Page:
Visual

Arts at the Port

Elemental beauty in Anacortes
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“Air, Earth, Water” is the title of the 2014 “Arts at the Port” show. It opened last Saturday and is the serious part of the wild and crazy Anacortes Arts Festival the city has thrown every summer for more than 50 years.

In a quiet warehouse at the north end of Commercial Avenue you’ll discover two conjoined exhibits: the first is a stunning collection of works by 36 regional artists selected by juror Patricia Watkinson for their “skill, innovation, imagination and poetry.“ The second is an invitational show featuring five outstanding local artists. This “invitational” is what we’re going to talk about here.

Aaron Haba is a visionary. He takes logs, branches, flowers and rope and constructs something never before seen or imagined. Or he digs a form in the earth to cast a sculpture in concrete, which he lifts with primitive levers to a standing position and polishes to a fine sheen (see “Pearl” or “December” at Camano Island’s Matzke Sculpture Garden). In another culture he would have been a shaman to guide us into the underworld. 

For the Anacortes show he has constructed “Vessel,” an outsized wooden hemisphere, from discarded church timbers…just feel its massive presence. And he puts together a forest of sticks beneath stiff, hanging cords, entitled “Requiem for Mercy.” It looks different from every viewing angle. Go figure.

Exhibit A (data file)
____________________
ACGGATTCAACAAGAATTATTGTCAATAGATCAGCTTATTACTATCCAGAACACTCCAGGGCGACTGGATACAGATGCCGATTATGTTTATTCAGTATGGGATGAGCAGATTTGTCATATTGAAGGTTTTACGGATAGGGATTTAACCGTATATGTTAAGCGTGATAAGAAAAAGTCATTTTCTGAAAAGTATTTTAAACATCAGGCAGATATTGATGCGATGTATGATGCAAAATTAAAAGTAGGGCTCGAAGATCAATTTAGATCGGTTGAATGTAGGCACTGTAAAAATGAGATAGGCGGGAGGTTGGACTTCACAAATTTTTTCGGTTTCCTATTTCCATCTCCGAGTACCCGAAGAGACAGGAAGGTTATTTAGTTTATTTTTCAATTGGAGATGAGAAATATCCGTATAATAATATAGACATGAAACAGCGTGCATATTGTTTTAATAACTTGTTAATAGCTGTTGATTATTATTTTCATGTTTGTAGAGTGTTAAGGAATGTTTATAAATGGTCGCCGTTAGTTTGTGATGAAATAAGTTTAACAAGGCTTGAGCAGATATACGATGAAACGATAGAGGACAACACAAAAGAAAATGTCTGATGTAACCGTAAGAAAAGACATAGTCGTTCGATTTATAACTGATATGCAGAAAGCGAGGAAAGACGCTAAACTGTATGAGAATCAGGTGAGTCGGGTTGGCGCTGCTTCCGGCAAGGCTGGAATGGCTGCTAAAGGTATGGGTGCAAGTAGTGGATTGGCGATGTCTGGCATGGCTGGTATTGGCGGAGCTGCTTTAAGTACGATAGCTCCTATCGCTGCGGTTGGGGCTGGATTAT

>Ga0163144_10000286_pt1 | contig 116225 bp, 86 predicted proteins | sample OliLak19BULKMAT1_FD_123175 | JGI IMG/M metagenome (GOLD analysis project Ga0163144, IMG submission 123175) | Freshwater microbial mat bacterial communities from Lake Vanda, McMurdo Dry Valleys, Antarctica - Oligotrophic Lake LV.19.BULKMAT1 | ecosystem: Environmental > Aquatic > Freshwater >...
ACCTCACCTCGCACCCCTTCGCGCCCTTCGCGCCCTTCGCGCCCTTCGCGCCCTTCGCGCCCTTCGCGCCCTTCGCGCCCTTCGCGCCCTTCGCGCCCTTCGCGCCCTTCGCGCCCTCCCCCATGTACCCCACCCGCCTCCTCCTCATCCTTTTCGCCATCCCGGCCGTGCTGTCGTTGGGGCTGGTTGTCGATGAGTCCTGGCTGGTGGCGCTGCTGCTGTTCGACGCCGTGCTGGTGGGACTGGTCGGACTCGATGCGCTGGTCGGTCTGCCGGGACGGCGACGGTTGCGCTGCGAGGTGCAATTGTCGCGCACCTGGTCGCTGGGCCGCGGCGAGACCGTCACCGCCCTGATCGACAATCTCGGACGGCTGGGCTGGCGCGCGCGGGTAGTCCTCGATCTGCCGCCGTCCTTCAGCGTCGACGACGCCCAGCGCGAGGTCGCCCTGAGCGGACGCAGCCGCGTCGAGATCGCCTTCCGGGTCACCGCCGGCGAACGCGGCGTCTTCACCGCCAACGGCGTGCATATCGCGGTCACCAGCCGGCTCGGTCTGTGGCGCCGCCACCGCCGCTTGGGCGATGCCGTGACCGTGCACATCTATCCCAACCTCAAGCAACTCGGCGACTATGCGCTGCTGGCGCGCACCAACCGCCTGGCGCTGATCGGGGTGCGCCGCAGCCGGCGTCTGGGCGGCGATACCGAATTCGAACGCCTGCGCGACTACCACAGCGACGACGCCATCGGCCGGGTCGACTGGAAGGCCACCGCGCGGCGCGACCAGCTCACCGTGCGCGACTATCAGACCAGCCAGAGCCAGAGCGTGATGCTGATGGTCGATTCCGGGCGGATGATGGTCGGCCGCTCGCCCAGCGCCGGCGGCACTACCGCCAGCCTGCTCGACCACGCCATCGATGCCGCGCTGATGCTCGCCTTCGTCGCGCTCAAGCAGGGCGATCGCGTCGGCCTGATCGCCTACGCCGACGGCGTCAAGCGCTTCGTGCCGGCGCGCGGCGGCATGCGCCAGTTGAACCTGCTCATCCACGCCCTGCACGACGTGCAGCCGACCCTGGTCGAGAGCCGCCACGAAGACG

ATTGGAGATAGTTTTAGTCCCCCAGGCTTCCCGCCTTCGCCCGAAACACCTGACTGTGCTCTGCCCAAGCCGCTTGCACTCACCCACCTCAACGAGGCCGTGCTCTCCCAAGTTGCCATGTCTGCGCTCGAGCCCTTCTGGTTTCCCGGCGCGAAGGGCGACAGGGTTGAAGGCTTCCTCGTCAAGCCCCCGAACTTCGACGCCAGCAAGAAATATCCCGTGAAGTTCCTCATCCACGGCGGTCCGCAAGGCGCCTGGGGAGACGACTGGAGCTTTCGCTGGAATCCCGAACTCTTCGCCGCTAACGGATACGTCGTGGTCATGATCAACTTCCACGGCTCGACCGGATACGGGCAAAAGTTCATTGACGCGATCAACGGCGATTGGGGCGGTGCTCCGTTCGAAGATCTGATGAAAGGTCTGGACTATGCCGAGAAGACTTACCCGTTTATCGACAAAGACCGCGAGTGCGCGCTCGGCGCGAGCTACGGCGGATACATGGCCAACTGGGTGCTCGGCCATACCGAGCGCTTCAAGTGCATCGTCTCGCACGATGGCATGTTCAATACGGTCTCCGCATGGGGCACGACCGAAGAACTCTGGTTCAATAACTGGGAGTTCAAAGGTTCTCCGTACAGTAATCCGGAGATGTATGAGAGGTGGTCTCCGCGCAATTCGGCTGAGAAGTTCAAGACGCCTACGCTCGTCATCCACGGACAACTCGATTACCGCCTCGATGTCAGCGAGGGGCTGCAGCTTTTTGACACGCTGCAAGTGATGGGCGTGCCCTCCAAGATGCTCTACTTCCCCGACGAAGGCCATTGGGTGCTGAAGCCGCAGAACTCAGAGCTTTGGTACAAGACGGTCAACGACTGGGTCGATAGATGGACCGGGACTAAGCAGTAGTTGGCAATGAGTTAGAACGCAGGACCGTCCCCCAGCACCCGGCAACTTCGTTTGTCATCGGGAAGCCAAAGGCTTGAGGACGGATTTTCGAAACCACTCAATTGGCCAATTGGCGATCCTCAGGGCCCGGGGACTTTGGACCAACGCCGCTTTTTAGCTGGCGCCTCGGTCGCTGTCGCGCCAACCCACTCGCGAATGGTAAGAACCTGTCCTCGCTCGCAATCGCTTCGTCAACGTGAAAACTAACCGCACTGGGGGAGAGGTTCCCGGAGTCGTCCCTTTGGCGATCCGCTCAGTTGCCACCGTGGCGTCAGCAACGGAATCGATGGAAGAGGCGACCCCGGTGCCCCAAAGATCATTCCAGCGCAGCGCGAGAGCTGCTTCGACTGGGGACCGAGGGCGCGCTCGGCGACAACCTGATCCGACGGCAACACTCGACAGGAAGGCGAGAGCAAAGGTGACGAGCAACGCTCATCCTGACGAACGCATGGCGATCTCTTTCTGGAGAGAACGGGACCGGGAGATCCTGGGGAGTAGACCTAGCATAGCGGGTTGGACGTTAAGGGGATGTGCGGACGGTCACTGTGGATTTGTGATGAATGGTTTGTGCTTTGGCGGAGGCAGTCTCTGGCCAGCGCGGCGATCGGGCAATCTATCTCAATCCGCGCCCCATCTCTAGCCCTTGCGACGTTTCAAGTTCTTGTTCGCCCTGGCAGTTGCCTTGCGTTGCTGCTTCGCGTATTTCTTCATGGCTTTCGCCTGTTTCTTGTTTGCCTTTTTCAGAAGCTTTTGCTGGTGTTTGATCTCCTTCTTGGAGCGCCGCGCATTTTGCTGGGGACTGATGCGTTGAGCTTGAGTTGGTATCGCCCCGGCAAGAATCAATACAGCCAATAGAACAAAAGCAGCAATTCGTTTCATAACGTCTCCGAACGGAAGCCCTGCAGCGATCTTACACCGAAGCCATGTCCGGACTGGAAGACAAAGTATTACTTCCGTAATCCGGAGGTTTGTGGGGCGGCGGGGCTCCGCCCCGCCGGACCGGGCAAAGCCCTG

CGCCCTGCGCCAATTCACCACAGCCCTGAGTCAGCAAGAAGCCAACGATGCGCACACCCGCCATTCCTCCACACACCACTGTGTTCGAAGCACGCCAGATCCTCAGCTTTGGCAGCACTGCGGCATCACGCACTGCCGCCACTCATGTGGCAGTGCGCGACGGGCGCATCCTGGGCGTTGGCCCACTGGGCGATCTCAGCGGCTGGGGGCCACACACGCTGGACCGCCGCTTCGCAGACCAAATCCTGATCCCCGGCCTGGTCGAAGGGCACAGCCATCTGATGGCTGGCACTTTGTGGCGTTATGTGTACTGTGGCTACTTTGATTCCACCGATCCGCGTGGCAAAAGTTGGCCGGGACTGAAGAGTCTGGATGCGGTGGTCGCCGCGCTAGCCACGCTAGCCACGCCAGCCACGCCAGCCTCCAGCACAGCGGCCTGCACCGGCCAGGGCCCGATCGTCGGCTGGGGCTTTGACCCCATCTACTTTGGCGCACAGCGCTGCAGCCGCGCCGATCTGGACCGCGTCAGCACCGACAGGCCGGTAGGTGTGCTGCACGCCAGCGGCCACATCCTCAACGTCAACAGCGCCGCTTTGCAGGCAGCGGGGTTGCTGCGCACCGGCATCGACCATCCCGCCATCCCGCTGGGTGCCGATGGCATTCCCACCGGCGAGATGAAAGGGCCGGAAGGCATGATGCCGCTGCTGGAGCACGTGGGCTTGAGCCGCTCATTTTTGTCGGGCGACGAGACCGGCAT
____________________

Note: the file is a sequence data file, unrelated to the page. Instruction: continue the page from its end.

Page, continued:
Patricia Resseguie exhibits her “free-motion embroidery” internationally. She compares her fabric creations to moss and lichen, growing into “a tumble of color, shape and texture.” She began as a journalist but a trauma required a complete reassessment of her goals and identity. Art is her path to a new life. 

Resseguie’s contribution is a series of delicate spiderwebs of lichen-inspired stitchery in rusty red and green and gray. Understated in size, they may be the most beautiful pieces in the exhibition.

Kris Molesworth’s monotypes are distillations of what she sees in our sea- and land-scape. Her hands fly over the monotype plate, brushing ink, and she pulls a single wet print full of energy and subtle color relationships to illustrate her experience of the farms and oceans of the Skagit River-Padilla Bay region where she has lived most of her life. Less abstract are her vigorous, sweeping charcoal and pastel drawings.

Brian ONeill is a sculptor who works with a gravelly clay to create “vessels” not intended for functional use, but to challenge us to reflect on the relationship of their rough exteriors to the “anthropormorphic,” hidden space inside. Any of them would be a welcome centerpiece in your living room. They have a centering presence, like ancient Chinese sculpture.

Peregrine O’Gormley nails his colors to the mast. His avowed goal has been to foster awareness of the fragility of the earth and how near we are to destroying it. His life-size bronze sculpture, “How Much Longer?” stands in rain and weather on 4th St. in Anacortes: the sturdy form of Mother Earth bends backward from the strain of supporting all her children. (O’Gormley has won many awards for his art and the strength of his conviction speaks through his work.)

Mother Earth is present here, but in miniature: she has curled herself into a baseball-sized sphere and appears to be grieving. There are several other modest pieces: a tiny frog and “Calling,” an extra-large, life-sized, backward-twisting raven with wings outspread, carved from a blackened cedar drift log. Like all the other works I’ve mentioned here, it’s worth a look—or two.

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